Elsie the cow would probably turn over in her grave if she could see all the newfangled milks on the dairy shelf, like Milkwise, which we wrote about in 2015. And there are a lot of soy milks and almond milks.
Almond Breeze is one of the big brands. It looks and sounds wholesome and nutritious. But even checking the ingredients listing doesn’t give you a full picture of what you are really buying.
It may seem like a bit of circular reasoning, but “almondmilk” is the first ingredient in almond milk. But if you are just casually reviewing the list, it appears that almonds are the second ingredient in the order of predominance after water. But that is a bit of word trickery — almonds are not really second overall. After that is a form of sugar, which might give a clue to what you are really buying. And the nutrition label offers yet another clue by noting it only has one gram of protein.
The trouble is we really don’t know how much of the product is derived from almonds. I don’t know about you, but when I squeeze an almond, I can’t get any milk out of it. 🙂 So leave it to some industrious lawyers who found out the answer.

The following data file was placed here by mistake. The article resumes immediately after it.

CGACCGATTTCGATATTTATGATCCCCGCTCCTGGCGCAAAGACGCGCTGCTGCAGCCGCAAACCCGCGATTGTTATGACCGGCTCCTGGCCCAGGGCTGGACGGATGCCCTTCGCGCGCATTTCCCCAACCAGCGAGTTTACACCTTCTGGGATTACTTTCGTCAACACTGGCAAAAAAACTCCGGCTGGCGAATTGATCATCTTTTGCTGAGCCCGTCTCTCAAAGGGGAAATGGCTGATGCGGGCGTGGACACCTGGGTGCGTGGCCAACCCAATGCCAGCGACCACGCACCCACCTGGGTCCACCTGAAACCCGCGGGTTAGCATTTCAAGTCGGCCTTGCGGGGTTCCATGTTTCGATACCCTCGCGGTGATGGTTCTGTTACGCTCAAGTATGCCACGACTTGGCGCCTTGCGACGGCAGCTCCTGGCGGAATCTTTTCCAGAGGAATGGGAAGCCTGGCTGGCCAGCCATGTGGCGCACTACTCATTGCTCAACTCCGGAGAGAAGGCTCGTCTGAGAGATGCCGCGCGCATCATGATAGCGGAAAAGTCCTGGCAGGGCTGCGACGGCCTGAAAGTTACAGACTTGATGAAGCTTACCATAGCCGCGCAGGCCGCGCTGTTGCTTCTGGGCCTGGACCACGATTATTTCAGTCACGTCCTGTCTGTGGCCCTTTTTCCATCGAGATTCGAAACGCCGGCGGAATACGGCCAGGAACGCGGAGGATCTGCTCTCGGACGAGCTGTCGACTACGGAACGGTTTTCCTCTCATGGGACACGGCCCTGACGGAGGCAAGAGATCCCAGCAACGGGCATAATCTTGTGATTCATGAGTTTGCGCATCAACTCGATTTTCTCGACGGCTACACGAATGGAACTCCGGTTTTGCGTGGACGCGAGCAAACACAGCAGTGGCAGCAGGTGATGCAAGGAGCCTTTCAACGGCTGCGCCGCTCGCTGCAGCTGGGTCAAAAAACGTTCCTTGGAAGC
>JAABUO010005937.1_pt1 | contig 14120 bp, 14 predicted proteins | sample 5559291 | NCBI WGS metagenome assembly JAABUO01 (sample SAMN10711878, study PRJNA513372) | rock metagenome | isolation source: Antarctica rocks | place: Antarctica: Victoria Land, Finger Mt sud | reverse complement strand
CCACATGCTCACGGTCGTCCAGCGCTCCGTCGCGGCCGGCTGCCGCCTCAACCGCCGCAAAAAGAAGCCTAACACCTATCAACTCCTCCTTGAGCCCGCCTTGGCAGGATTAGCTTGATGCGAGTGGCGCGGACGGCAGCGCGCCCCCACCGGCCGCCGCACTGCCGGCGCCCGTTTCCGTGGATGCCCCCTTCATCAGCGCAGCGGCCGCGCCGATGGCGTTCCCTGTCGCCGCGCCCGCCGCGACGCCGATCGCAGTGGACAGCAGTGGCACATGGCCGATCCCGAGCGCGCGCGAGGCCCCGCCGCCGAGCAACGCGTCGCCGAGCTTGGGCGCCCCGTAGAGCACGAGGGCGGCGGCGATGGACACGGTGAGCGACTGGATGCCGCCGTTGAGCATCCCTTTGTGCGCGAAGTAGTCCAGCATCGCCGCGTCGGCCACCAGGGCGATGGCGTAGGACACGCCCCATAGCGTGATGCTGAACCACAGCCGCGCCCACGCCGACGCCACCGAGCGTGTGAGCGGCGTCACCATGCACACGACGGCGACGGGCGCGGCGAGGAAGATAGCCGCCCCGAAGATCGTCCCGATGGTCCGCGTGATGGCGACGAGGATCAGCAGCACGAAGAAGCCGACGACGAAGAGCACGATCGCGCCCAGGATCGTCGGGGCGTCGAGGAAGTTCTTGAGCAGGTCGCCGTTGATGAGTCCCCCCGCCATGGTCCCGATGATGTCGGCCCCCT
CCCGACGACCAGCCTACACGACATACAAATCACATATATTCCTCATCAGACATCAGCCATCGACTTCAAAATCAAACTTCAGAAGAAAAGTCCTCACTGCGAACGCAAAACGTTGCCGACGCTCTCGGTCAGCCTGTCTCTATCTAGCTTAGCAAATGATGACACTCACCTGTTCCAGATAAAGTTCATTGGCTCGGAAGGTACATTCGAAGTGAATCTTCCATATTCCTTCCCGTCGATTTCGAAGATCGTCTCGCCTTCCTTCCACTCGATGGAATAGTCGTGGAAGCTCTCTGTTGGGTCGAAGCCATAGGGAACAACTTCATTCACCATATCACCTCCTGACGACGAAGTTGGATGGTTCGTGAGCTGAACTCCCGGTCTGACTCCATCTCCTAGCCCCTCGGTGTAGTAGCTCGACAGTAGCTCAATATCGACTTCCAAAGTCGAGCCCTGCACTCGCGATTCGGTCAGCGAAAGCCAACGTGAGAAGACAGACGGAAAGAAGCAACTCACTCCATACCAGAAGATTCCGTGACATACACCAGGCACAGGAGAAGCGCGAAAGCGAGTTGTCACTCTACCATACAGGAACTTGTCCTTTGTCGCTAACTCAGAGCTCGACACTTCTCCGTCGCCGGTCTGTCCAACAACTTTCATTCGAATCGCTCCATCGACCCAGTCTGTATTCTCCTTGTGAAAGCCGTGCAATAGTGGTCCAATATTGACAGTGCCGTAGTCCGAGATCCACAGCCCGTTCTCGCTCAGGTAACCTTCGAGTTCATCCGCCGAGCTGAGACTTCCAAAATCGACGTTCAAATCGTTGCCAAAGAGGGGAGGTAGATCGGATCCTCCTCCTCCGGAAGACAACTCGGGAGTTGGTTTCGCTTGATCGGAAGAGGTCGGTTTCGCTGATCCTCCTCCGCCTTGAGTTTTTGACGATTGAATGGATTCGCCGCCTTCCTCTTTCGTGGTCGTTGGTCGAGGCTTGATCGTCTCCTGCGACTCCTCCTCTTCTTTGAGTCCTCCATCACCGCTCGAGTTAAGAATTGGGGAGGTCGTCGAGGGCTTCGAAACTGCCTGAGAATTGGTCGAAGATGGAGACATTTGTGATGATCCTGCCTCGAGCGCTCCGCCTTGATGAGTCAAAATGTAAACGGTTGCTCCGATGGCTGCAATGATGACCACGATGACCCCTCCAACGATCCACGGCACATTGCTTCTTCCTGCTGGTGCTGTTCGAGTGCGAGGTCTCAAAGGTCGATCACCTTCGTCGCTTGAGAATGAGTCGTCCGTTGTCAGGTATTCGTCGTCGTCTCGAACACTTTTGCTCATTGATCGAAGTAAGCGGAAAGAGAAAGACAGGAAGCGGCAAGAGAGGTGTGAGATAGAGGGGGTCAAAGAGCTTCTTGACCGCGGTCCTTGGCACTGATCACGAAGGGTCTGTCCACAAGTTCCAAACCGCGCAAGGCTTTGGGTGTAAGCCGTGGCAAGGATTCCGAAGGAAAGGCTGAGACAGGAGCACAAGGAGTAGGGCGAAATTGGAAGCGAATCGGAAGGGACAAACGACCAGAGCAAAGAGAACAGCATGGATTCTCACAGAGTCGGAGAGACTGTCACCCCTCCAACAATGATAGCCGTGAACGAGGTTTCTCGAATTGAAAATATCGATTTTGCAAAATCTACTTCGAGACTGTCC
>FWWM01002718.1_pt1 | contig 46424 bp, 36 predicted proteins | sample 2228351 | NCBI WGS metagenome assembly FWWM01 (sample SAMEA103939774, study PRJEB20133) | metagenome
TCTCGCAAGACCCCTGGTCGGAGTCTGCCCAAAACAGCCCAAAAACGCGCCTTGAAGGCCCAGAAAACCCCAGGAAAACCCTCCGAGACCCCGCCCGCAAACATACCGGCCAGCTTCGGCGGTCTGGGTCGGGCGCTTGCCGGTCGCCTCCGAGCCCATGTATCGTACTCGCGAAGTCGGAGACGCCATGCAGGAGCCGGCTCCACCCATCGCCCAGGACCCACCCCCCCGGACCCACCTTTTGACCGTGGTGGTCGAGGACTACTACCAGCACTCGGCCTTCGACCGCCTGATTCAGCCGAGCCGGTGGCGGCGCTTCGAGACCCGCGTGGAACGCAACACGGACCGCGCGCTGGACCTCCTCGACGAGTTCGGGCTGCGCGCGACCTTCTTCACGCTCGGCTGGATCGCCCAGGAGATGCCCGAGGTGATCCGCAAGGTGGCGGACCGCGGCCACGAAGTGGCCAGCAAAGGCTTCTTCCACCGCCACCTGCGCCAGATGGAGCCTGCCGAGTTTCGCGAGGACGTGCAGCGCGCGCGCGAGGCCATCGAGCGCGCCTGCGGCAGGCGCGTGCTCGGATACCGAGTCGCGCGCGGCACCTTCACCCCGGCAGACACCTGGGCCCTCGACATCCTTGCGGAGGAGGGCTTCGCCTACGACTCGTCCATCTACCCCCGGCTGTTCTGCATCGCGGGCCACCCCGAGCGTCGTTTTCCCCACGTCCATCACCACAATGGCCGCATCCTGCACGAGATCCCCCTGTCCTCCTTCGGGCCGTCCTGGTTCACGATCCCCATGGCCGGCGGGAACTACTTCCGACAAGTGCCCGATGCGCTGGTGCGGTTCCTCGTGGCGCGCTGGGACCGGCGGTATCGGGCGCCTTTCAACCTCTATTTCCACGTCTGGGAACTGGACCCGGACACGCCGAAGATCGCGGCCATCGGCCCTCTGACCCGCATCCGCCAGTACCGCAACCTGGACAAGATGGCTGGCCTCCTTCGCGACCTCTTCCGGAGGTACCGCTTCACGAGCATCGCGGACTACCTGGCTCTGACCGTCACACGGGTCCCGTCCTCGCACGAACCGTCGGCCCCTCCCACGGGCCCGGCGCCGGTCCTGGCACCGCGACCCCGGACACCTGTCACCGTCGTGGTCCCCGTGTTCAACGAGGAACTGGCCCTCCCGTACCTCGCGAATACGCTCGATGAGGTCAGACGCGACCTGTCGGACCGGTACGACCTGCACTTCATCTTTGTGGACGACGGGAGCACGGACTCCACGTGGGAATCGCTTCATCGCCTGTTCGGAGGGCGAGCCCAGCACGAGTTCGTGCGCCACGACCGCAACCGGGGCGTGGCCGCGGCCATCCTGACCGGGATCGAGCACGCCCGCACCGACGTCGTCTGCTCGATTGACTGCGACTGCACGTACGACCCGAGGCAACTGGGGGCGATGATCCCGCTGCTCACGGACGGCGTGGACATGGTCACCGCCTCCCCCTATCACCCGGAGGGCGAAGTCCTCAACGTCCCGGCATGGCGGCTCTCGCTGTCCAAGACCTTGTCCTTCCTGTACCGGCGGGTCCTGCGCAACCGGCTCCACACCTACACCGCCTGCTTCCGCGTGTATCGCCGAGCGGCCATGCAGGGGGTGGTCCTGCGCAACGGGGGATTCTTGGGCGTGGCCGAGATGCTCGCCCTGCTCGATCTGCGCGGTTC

According to a lawsuit they have filed in 2015, Blue Diamond Almond Milk only contains two-percent almonds.
So the product is really just a bunch of water and sugar with a pinch of almonds. While the flavor may be pleasing to many, the nutritional value of the product seems questionable at best.
Fast forward to late 2016 and early 2017.
A settlement of this class action was announced last month that will cost Blue Diamond $9-million. And of course, the company denies any wrongdoing and stands by its advertising. Consumers who purchased Almond Breeze are entitled to $1 back per container, for up to 10 containers, depending on whether they have proof of purchase or not. The deadline for filing a claim is April 13, 2017.
Last November, 25 members of Congress wrote to the Food and Drug Administration calling on the agency to investigate and take action against any producers of “milk” products that are not derived from cows.
And just last week, Wisconsin Senator Tammy Baldwin introduced a bill in Congress to fight back against nondairy products mislabeled as milk, yogurt or cheese.